Saturday, December 26, 2009

Bake Door Update

On Nov. 28, I posted information and photos about my new bake door. Yes, I felt pretty good about it, and I thought I was done with door construction until I built a new oven.
A few weeks later…

After having made some flat breads, there were just a few coals left in the oven that were all the way to the back. I stuffed the oven with some large chunks of wood to dry out, inserted my bake door, and I was done.
Surprise. The next morning I looked out at the oven from my studio window, and the door was gone. No big deal I thought. Probably it just fell off on to the ground, I wish. As it turned out, there was enough residual heat in the oven to ignite the logs and totally destroy my bake door. Never again will I incorporate wood into a bake door design. I am going to try making a door with mineral wool sandwiched by two layers of metal. When I have this worked out and functioning, I’ll post a photo.

Hemp For Fuel

Any way you look at (and we all need to), burning wood creates a lot of air pollution and contributes to deforestation. I love my outdoor wood-burning oven as much as anybody loves theirs, but every time I see the smoke it produces, not only do I feel a little sense of guilt, but I also wonder about fuel alternatives.
Perhaps hemp is one of the answers. I don't know how many BTU's it puts out, and I don't know how much air pollution it produces, but I do know that it's well past the time we started to look beyond firing our ovens with wood.
There is a company in England that sells Rastafire Logs, and that's no joke.
"All the Hemp is grown by UK farmers (in their attics). So light up, sit back and enjoy a relaxing cosy real fire, whilst waiting for the neighbours to call round the Gendarmes. Rastafire burns well on its own or mixed in with other wood briquettes."
And don't worry, the hemp used for fuel and fiber is quite different than the weed that's smoked, so we won't have to be concerned with corrupting our youth.
Is there anybody out there who has had some experience burning fuel other than wood in a bakeoven?

Wednesday, December 9, 2009

Who Owns The Wind?

One of the most interesting and yet incredibly bizarre books about bread I've ever looked at is H.E. Jacob's, Six Thousand Years Of Bread.
For example, in one small section, Jacob talks about some monks who wished to build a windmill for the purpose of grinding grain (could there be any other purpose?).
However, there was a count who ruled against it because he said the wind passed over his land and therefore the wind belonged to him! Ultimately the monks were allowed to construct their windmill, but they had to pay a yearly tax to the count for the privilege of using his wind. They were not pleased.
I think we can be certain that those who battle against clean energy (and you know who they are) would think highly of the count's tactics and are searching for ways to prolong the burning of fossil fuels.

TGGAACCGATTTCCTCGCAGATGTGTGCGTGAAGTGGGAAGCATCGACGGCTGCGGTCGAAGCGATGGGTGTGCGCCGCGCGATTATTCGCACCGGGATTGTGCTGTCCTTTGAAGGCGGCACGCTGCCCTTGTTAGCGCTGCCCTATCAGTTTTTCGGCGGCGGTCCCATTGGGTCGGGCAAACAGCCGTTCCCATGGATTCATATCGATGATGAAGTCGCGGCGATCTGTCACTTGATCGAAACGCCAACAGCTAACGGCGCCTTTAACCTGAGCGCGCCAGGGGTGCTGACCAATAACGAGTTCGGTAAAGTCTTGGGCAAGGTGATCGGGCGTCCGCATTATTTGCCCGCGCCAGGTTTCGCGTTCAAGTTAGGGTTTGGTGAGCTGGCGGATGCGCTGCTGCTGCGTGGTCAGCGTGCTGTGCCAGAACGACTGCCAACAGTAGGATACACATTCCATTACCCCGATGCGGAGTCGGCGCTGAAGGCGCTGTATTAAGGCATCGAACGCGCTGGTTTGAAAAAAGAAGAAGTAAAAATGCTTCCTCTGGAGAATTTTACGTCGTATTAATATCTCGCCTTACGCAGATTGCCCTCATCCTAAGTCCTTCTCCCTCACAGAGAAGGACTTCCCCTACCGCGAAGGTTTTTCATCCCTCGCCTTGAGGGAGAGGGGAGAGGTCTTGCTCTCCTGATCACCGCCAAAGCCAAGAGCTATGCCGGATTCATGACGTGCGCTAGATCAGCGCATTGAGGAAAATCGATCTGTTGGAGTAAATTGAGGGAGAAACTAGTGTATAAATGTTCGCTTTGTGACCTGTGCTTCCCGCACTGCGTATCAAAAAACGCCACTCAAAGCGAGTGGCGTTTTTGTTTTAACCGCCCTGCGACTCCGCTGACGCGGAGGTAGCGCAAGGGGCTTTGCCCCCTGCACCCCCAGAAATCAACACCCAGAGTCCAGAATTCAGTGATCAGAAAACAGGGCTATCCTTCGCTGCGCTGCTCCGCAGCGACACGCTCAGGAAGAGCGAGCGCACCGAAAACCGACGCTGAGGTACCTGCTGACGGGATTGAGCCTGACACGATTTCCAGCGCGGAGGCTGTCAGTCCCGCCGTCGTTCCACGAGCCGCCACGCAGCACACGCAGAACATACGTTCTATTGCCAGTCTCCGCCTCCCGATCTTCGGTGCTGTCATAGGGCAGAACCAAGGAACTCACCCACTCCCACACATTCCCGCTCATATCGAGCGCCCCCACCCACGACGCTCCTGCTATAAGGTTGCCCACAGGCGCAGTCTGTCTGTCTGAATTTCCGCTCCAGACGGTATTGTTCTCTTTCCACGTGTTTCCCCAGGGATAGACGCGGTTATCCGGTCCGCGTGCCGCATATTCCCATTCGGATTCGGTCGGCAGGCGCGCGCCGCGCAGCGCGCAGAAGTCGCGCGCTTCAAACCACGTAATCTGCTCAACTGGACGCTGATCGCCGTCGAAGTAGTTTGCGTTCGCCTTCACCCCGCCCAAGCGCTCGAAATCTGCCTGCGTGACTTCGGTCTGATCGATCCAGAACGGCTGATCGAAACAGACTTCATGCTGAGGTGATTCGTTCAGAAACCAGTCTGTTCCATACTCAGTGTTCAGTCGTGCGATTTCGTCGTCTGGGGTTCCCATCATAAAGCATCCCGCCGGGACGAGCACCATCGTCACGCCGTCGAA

Friday, December 4, 2009

Bread baking workshop

I'm passing along this email I received from Stone Turtle Baking and Cooking school. The workshop with Richard Miscovich is something I can highly recommend. I attended one of his presentations on baking in a wood-fired oven, and the bread he baked was really one of the best breads I've ever eaten.

Hello all,
Attached is our new schedule for Jan - Apr 2010. We are excited about this session and our classes.
Our chocolate instructor, Becky Potter, is planning to do more hands on with the class - hands on with chocolate, it doesn't get much better! Did you see her write up in the December issue of Down East magazine?
We are fortunate to get a special bread workshop and a great instructor, Richard Miscovich, for a 2 day (12 hour) Intensive. Richard is one of the best bread bakers and instructors in New England. He is in demand all over the country and we are fortunate that he loves Maine.
Our 2 day Wood-fired Oven Intensive scheduled for April 16 & 17 is sold out. We have started a waiting list for it and we are taking names for our October 8 & 9 Intensive.
We hope you all have a happy holiday season and look forward to seeing you in 2010.

Best wishes,
Michael & Sandy Jubinsky

Stone Turtle
Baking & Cooking School
173 Howitt Road
Lyman, Maine 04002
Tel: 207-324-7558
Cell: 207-459-0567

"How can a nation be great if its bread tastes like Kleenex." - Julia Child

Wednesday, December 2, 2009

Fire Door Update

Fire Door

I've adjusted my fire door by cutting a slot in the bottom. I can restrict or increase the airflow by sliding the two bricks shown in the photo. This arrangement does improve fire management, but I was hoping to get the blowtorch/freight train sound when I started the fire. This will probably not happen unless I add a chimney, and that I won't do.

Sunday, November 29, 2009

Fire Starter

I have two doors for my oven. One door is made of wood, but has a steel backing (see earlier post), and this is used after the fire is out. The door is then set in place when baking bread.
The other door, that I just adapted today is used while the fire is burning. What I did was to cut the top of the door, but I left a space at the bottom of the door so that when it sits on the hearth, it doesn't sit on it completely.

So, there's a large space at the top of the door for exhausting the smoke and a small space at the bottom for constricting the flow of oxygen that the fire is calling for. This definitely makes it easier to start and maintain a fire. I believe this is called The Venturi effect.

Note the constricted air space at the bottom of the door.

For the scientifically minded, the Venturi effect is a special case of the Bernoulli effect, in the case of fluid or air flow through a tube or pipe with a constriction in it. The fluid must speed up in the restriction, reducing its pressure and producing a partial vacuum via the Bernoulli effect. It is named after the Italian physicist Giovanni Battista Venturi.

Without a door like this, the fire seems to be buffeted from all sides and does not burn as well.
The two bricks in front of the door are there to keep the door in place.

Wednesday, November 25, 2009

Pushing It To The Limit

photo by Sara Silverstein